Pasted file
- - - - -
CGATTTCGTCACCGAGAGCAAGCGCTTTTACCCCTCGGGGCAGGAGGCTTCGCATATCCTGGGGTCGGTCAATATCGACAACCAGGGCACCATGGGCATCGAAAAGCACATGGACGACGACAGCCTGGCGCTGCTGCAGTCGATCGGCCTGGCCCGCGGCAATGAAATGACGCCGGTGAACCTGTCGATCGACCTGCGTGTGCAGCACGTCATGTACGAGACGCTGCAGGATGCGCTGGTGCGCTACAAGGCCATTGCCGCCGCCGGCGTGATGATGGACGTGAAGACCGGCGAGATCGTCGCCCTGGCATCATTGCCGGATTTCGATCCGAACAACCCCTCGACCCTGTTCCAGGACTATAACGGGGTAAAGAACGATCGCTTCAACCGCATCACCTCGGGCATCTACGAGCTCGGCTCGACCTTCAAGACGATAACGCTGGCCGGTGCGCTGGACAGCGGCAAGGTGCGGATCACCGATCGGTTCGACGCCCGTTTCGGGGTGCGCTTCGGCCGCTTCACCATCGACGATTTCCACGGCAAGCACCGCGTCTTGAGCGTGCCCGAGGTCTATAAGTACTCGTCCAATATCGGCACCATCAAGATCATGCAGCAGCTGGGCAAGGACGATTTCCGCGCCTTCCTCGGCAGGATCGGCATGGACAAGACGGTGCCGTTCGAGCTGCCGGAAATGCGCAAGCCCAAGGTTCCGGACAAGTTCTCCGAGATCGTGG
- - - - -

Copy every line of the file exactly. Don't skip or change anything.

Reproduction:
CGATTTCGTCACCGAGAGCAAGCGCTTTTACCCCTCGGGGCAGGAGGCTTCGCATATCCTGGGGTCGGTCAATATCGACAACCAGGGCACCATGGGCATCGAAAAGCACATGGACGACGACAGCCTGGCGCTGCTGCAGTCGATCGGCCTGGCCCGCGGCAATGAAATGACGCCGGTGAACCTGTCGATCGACCTGCGTGTGCAGCACGTCATGTACGAGACGCTGCAGGATGCGCTGGTGCGCTACAAGGCCATTGCCGCCGCCGGCGTGATGATGGACGTGAAGACCGGCGAGATCGTCGCCCTGGCATCATTGCCGGATTTCGATCCGAACAACCCCTCGACCCTGTTCCAGGACTATAACGGGGTAAAGAACGATCGCTTCAACCGCATCACCTCGGGCATCTACGAGCTCGGCTCGACCTTCAAGACGATAACGCTGGCCGGTGCGCTGGACAGCGGCAAGGTGCGGATCACCGATCGGTTCGACGCCCGTTTCGGGGTGCGCTTCGGCCGCTTCACCATCGACGATTTCCACGGCAAGCACCGCGTCTTGAGCGTGCCCGAGGTCTATAAGTACTCGTCCAATATCGGCACCATCAAGATCATGCAGCAGCTGGGCAAGGACGATTTCCGCGCCTTCCTCGGCAGGATCGGCATGGACAAGACGGTGCCGTTCGAGCTGCCGGAAATGCGCAAGCCCAAGGTTCCGGACAAGTTCTCCGAGATCGTGG